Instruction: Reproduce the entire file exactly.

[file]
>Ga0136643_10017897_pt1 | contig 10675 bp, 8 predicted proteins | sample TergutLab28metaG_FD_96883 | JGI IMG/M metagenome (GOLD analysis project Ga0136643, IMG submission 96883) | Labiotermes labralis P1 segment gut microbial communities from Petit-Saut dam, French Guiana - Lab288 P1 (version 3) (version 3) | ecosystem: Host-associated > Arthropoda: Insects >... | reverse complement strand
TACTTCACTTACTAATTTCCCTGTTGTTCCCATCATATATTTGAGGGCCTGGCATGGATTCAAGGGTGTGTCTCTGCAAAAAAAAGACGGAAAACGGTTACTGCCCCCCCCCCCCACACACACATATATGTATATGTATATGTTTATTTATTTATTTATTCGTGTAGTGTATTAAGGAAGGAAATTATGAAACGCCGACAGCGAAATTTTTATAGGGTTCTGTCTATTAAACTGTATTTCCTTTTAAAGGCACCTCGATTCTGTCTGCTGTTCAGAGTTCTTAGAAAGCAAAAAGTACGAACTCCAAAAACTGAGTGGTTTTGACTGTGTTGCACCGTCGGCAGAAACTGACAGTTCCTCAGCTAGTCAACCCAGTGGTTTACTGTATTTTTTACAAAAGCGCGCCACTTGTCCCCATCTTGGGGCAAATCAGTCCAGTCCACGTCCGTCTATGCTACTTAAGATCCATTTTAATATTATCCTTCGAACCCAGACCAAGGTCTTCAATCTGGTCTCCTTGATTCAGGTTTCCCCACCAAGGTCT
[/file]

>Ga0136643_10017897_pt1 | contig 10675 bp, 8 predicted proteins | sample TergutLab28metaG_FD_96883 | JGI IMG/M metagenome (GOLD analysis project Ga0136643, IMG submission 96883) | Labiotermes labralis P1 segment gut microbial communities from Petit-Saut dam, French Guiana - Lab288 P1 (version 3) (version 3) | ecosystem: Host-associated > Arthropoda: Insects >... | reverse complement strand
TACTTCACTTACTAATTTCCCTGTTGTTCCCATCATATATTTGAGGGCCTGGCATGGATTCAAGGGTGTGTCTCTGCAAAAAAAAGACGGAAAACGGTTACTGCCCCCCCCCCCCACACACACATATATGTATATGTATATGTTTATTTATTTATTTATTCGTGTAGTGTATTAAGGAAGGAAATTATGAAACGCCGACAGCGAAATTTTTATAGGGTTCTGTCTATTAAACTGTATTTCCTTTTAAAGGCACCTCGATTCTGTCTGCTGTTCAGAGTTCTTAGAAAGCAAAAAGTACGAACTCCAAAAACTGAGTGGTTTTGACTGTGTTGCACCGTCGGCAGAAACTGACAGTTCCTCAGCTAGTCAACCCAGTGGTTTACTGTATTTTTTACAAAAGCGCGCCACTTGTCCCCATCTTGGGGCAAATCAGTCCAGTCCACGTCCGTCTATGCTACTTAAGATCCATTTTAATATTATCCTTCGAACCCAGACCAAGGTCTTCAATCTGGTCTCCTTGATTCAGGTTTCCCCACCAAGGTCT